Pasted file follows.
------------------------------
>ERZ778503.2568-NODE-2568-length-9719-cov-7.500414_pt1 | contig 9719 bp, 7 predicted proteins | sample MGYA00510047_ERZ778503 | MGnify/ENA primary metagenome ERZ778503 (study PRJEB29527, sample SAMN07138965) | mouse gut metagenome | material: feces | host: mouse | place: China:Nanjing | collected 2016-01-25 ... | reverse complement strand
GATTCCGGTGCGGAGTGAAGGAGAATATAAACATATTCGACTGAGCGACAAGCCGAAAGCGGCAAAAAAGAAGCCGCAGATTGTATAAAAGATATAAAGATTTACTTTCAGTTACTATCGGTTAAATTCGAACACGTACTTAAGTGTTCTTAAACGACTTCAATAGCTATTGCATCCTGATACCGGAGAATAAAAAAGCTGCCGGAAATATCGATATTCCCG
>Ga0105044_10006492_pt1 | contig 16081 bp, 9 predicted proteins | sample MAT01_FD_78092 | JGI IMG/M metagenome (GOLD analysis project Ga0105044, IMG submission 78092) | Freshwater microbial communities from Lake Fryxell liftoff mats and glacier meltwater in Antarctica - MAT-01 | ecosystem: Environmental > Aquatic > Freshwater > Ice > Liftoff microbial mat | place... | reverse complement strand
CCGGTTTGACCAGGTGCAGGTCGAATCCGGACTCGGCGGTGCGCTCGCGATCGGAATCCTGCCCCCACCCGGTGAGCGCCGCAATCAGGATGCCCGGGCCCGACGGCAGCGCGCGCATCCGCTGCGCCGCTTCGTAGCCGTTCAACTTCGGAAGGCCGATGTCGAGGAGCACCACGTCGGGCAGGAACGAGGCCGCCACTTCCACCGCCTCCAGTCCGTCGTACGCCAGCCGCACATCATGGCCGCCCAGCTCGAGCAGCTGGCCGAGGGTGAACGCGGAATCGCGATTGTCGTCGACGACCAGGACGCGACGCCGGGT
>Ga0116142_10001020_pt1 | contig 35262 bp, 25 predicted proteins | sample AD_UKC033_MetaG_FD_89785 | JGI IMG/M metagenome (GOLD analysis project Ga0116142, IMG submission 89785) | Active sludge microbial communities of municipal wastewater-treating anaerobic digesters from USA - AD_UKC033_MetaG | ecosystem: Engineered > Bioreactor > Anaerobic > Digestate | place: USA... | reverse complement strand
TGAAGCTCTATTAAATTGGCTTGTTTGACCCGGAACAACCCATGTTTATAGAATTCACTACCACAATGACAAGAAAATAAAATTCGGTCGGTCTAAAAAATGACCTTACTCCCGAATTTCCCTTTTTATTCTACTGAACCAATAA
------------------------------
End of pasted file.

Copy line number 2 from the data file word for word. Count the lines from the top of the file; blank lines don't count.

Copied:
GATTCCGGTGCGGAGTGAAGGAGAATATAAACATATTCGACTGAGCGACAAGCCGAAAGCGGCAAAAAAGAAGCCGCAGATTGTATAAAAGATATAAAGATTTACTTTCAGTTACTATCGGTTAAATTCGAACACGTACTTAAGTGTTCTTAAACGACTTCAATAGCTATTGCATCCTGATACCGGAGAATAAAAAAGCTGCCGGAAATATCGATATTCCCG